SUSAN P. GORDON, Respondent/Plaintiff-Appellee, vs. IRA GORDON, Petitioner/Defendant-Appellant.
The above-captioned case has been set for argument on the merits at:
Supreme Court Courtroom
Ali`iolani Hale, 2nd Floor
417 South King Street
Honolulu, HI 96813
Attorneys for Petitioner:
Peter Van Name Esser and Huilin Dong
Attorneys for Respondent:
Samuel P. King, Jr., Gregory L. Ryan, and Shannon Parrott
NOTE: Order assigning Circuit Court Judge Edward H. Kubo, Jr., due to a vacancy, filed 03/17/14.
NOTE: Order accepting Application for Writ of Certiorari, filed 04/17/14.
COURT: MER, C.J.; PAN, SSM, & RWP, JJ.; and Circuit Court Judge Kubo, due to a vacancy.
Ira Gordon filed an application for writ of certiorari to review the January 3, 2012 Judgment on Appeal of the Intermediate Court of Appeals, filed pursuant to its November 29, 2013 Memorandum Opinion.
In brief summary, Susan Gordon met Ira Gordon in Las Vegas in 1992 and married in December 1997. Susan and Ira entered the marriage with individually owned properties and other assets. On July 28, 2010, Susan filed for divorce. In its Divorce Decree, the family court determined that “valid and relevant considerations” existed to justify deviation from partnership principles based upon findings of Ira’s financial misconduct and an outstanding tax debt. Accordingly, in light of these findings, the family court divided the couple’s properties and awarded Susan, inter alia, several of Ira’s retirement accounts, alimony of $3,000 per month for ten years, and 75% of the remaining escrow funds from the marital residence.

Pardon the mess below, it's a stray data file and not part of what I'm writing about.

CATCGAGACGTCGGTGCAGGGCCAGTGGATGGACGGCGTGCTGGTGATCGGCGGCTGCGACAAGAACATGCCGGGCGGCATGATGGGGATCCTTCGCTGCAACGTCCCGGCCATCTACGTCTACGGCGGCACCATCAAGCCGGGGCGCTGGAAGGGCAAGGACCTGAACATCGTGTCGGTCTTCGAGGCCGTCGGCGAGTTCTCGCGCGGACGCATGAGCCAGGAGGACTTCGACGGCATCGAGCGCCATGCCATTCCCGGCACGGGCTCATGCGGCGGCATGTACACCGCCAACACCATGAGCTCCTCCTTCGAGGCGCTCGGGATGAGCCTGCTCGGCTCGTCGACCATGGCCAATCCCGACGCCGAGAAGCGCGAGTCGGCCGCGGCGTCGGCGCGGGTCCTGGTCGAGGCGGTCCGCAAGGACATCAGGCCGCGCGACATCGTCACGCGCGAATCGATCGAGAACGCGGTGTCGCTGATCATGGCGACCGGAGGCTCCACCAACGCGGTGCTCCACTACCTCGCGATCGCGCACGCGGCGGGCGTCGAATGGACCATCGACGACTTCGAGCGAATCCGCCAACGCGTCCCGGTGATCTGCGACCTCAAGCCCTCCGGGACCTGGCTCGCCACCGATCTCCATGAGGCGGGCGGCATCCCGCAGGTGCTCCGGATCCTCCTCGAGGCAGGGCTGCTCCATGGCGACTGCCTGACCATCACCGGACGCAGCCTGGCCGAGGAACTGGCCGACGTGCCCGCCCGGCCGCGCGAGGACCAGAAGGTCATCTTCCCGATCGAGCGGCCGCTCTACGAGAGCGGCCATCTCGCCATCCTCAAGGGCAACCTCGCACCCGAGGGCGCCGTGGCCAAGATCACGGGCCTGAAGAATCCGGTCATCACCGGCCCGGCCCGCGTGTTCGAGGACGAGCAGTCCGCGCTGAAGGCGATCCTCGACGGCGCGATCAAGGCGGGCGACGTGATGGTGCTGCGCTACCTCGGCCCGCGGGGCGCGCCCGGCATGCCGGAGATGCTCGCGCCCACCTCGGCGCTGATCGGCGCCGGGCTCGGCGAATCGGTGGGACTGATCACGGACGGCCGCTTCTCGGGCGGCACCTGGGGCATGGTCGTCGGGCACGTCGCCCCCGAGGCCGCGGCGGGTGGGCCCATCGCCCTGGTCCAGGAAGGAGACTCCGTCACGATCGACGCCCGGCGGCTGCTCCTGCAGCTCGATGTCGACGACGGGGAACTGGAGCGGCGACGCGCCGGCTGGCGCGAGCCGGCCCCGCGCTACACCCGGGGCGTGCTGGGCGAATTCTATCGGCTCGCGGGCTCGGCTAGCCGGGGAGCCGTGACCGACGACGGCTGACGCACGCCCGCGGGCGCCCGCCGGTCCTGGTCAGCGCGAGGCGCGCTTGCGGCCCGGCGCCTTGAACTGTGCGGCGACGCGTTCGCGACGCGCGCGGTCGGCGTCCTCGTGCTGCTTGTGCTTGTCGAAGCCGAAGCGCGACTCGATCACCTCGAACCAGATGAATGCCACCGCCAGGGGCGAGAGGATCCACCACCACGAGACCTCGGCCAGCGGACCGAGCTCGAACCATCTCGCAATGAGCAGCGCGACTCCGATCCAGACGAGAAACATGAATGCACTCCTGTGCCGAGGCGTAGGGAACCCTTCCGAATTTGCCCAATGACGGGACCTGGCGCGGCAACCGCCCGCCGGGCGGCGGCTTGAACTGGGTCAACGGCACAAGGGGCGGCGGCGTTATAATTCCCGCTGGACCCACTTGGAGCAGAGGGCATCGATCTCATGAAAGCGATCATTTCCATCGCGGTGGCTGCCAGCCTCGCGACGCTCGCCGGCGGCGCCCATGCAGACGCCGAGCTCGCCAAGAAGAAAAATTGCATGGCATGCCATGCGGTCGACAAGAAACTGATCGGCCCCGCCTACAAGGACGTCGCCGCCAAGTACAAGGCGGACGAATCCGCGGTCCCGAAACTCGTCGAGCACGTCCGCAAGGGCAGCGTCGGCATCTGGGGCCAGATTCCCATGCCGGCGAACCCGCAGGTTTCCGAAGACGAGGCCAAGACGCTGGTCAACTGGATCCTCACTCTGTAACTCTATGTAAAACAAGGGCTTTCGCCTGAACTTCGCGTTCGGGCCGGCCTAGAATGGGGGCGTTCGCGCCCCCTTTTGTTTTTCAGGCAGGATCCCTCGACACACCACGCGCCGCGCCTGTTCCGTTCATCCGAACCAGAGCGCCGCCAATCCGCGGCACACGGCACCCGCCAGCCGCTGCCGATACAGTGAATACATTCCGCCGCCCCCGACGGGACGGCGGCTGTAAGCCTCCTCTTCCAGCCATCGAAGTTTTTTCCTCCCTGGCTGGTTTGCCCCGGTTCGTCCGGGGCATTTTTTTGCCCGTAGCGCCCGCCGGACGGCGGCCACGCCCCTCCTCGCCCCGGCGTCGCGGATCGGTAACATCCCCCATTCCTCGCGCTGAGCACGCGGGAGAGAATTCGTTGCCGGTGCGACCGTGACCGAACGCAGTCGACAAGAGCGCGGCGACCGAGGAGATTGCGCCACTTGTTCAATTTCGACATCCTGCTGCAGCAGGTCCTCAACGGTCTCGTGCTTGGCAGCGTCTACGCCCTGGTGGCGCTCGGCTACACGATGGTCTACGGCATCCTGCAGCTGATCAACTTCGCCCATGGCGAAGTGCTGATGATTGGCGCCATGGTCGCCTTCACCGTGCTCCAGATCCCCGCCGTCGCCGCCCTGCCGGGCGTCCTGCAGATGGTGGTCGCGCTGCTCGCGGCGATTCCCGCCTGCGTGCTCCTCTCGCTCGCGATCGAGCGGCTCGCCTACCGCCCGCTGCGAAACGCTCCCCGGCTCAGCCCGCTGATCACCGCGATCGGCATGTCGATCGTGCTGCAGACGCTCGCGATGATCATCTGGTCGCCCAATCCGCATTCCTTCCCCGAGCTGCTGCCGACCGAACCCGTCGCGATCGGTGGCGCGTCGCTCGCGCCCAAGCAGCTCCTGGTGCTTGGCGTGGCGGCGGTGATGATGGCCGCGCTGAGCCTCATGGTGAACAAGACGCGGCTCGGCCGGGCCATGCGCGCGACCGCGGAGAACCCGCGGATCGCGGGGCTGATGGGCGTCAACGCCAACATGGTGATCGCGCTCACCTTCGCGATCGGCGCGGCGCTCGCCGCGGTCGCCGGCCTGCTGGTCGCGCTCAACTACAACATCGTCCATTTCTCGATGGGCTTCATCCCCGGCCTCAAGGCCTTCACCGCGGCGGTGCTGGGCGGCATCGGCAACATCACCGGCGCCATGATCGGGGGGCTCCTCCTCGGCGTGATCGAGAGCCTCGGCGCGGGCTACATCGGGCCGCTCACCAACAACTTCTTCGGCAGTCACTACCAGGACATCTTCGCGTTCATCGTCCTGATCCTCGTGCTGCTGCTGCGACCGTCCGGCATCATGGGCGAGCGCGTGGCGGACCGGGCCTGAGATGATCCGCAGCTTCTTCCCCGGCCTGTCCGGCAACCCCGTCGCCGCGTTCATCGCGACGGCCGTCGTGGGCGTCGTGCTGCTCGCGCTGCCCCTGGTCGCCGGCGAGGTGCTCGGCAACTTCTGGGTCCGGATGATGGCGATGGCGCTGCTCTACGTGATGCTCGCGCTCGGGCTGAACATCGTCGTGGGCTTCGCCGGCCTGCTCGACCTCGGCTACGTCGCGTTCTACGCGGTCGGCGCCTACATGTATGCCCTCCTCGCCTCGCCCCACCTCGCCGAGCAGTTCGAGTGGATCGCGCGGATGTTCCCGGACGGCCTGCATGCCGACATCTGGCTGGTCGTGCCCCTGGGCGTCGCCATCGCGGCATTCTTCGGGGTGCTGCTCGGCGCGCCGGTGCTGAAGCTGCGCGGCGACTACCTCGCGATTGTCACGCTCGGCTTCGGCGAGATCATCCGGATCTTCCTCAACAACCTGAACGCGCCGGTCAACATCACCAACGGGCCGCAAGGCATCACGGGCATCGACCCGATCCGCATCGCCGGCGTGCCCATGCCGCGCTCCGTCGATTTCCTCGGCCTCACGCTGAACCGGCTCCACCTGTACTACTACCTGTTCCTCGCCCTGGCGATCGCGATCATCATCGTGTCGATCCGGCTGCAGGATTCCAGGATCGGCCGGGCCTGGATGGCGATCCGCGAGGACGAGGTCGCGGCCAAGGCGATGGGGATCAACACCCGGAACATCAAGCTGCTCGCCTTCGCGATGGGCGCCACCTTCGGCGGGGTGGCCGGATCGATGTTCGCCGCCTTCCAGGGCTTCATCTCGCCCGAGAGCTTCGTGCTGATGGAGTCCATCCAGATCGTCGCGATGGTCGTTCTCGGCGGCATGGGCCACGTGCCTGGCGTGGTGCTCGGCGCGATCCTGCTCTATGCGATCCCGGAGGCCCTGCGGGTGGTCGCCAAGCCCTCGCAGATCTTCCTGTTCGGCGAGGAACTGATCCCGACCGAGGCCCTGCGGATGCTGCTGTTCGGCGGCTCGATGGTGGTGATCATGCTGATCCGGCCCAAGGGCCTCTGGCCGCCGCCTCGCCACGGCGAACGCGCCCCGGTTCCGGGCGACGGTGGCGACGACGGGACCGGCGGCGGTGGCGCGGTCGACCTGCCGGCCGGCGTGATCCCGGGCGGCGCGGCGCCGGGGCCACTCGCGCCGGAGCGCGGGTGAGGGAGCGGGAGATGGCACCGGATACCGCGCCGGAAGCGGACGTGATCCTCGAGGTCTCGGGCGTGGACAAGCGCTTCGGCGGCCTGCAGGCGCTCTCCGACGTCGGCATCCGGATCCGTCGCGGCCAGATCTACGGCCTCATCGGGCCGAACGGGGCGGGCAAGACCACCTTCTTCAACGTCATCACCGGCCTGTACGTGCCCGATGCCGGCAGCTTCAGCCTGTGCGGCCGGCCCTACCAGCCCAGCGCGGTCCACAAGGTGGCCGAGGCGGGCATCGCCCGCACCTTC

Ira presents three questions in his application: (1) did the ICA commit grave error when it affirmed the family court’s property division in the absence of any attempt by the family court to value or categorize the assets, or otherwise show its computations; (2) did the ICA commit grave error when it affirmed the family court’s deviation from partnership principles based on “valid and relevant considerations” in basing its one-sided property division on alleged dissipation during the parties’ 20-year economic partnership; and (3) did the ICA commit grave error when it affirmed the family court’s excessive alimony award, based on dissipation during the parties’ 20-year economic partnership, without considering Ira’s age, health, ability to pay, or financial condition after the divorce.